The purpose of a Power Factor Correction Capacitor (PFC capacitor) is to improve the power factor of an electrical system. Power factor is a measure of how efficiently electrical power is being utilized in a circuit. A low power factor indicates that the circuit is drawing more reactive power (non-useful power that oscillates between source and load) relative to the useful or active power (power that performs useful work).
When an electrical load is inductive (e.g., electric motors, transformers, fluorescent lights), it causes a phase difference between the voltage and current waveforms, resulting in a lagging power factor. This leads to higher reactive power consumption and lower overall system efficiency. Reactive power does not contribute to useful work but still flows through the electrical system, causing additional losses and putting strain on the power distribution infrastructure.
By adding a Power Factor Correction Capacitor to the circuit, it compensates for the lagging reactive power drawn by inductive loads. The capacitor supplies reactive power, which cancels out the reactive power drawn by the inductive load. This results in a near-zero reactive power flow, hence improving the power factor close to unity (1.0).
The benefits of power factor correction using capacitors include:
Improved efficiency: By reducing the reactive power flow, power factor correction capacitors help minimize losses in the electrical system. This, in turn, increases the overall efficiency of the system, as less power is wasted.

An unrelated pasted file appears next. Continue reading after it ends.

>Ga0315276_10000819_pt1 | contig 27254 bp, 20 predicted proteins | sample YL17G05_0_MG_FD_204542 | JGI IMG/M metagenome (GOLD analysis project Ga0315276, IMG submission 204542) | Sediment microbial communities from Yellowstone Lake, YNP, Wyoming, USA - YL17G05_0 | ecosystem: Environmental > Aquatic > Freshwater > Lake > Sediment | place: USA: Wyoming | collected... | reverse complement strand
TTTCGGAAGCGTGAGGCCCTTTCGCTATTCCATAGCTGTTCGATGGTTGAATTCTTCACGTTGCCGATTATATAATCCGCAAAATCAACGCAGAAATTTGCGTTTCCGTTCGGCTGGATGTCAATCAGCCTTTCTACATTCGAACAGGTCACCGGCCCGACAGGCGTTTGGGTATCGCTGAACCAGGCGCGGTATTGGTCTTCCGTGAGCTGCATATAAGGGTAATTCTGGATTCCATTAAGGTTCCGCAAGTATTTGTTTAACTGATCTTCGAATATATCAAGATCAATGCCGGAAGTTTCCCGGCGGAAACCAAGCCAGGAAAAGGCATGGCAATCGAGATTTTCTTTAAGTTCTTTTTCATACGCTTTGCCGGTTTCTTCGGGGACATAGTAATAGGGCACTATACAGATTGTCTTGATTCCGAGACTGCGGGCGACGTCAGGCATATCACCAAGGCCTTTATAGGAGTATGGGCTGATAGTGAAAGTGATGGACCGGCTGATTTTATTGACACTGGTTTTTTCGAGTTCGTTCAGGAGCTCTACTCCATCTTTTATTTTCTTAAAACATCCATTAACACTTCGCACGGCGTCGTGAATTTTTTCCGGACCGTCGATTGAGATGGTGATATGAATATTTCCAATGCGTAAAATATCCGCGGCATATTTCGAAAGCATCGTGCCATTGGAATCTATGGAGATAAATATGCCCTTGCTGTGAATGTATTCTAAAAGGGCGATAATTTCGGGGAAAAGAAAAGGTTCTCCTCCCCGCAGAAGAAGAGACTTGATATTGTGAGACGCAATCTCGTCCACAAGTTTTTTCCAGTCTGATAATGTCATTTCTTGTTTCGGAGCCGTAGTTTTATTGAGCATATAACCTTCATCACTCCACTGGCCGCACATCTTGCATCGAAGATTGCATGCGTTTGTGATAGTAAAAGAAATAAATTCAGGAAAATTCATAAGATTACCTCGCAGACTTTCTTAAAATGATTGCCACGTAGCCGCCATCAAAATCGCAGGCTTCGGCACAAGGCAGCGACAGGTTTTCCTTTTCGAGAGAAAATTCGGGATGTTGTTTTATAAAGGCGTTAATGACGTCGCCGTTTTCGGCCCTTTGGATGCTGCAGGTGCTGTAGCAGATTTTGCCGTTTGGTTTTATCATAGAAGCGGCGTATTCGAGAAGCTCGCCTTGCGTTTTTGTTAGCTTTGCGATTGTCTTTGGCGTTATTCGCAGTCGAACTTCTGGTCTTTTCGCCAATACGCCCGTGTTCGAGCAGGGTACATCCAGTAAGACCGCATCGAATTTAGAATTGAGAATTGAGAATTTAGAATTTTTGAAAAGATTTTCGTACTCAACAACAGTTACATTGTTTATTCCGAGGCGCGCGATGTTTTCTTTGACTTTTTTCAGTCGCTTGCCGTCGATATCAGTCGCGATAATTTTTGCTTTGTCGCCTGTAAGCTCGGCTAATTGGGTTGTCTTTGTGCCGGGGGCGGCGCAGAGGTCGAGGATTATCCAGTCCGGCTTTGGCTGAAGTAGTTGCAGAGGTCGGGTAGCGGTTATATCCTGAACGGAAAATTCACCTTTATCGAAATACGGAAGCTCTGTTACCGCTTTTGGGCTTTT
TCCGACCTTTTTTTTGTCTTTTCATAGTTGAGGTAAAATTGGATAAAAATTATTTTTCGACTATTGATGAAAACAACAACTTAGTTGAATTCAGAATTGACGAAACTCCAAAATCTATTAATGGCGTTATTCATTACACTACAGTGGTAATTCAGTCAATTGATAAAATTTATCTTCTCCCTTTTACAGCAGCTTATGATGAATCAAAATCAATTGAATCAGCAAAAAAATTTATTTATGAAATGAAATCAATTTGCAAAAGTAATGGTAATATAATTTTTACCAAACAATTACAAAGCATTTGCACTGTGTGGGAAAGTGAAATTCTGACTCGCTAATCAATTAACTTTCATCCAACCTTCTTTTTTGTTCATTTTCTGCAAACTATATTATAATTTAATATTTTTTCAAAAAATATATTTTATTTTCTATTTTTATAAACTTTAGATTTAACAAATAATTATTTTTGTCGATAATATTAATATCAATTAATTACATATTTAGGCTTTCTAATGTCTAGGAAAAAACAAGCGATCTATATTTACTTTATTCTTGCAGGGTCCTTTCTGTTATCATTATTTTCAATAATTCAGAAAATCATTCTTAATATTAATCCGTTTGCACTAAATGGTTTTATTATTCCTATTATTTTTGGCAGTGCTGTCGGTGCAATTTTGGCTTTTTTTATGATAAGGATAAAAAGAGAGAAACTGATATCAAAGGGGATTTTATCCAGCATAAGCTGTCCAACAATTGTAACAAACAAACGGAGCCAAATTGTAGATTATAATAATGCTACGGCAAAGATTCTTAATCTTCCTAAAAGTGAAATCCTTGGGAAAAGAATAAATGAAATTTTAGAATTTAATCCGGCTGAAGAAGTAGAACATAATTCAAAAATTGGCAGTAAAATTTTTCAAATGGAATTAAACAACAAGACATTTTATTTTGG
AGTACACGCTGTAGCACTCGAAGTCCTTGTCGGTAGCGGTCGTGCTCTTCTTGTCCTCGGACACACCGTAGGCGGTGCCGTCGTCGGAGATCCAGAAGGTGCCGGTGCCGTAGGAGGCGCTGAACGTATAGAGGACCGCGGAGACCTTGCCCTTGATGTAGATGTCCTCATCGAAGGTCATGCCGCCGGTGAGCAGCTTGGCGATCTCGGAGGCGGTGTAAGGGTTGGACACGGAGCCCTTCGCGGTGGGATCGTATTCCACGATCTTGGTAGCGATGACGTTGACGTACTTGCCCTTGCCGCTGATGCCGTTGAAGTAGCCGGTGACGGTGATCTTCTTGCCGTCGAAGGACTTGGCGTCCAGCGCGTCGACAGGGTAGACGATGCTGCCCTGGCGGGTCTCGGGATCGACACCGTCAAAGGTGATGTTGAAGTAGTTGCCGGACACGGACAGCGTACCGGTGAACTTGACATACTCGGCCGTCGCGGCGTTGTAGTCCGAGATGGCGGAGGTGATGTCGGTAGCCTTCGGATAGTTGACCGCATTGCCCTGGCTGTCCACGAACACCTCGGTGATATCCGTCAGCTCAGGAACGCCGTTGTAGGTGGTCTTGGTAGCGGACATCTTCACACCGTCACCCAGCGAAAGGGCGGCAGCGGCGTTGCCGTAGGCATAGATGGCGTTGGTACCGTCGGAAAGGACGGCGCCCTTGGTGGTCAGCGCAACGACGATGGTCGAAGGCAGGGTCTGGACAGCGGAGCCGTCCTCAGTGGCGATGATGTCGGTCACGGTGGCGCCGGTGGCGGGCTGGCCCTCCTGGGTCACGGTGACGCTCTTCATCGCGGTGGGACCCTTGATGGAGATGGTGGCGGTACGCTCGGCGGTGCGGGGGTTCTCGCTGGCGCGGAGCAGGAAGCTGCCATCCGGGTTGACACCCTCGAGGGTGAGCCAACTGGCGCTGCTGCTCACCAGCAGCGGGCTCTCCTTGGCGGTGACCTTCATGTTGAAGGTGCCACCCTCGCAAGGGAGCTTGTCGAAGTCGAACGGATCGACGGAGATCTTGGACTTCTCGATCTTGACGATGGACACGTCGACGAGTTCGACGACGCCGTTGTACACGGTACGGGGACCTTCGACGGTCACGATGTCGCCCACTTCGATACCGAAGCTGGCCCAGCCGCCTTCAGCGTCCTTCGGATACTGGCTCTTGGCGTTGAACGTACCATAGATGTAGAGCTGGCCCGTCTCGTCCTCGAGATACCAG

Reduced electricity bills: Many electricity suppliers charge consumers based on their power factor. A poor power factor means higher apparent power (combination of active and reactive power), and consumers may face penalties or higher charges for low power factor. Implementing power factor correction can lead to cost savings by avoiding such penalties.
Increased electrical system capacity: When the power factor is improved, the electrical system's apparent power is reduced, allowing more actual useful power to be transmitted through the existing infrastructure. This can postpone the need for infrastructure upgrades and potentially save on capital expenditures.
Reduced voltage drop: Power factor correction can help mitigate voltage drops in the electrical distribution system, which can lead to improved performance of sensitive equipment and motors.
In summary, power factor correction capacitors improve the efficiency of electrical systems by reducing reactive power, which in turn leads to lower losses, reduced electricity bills, and improved capacity utilization of the existing infrastructure.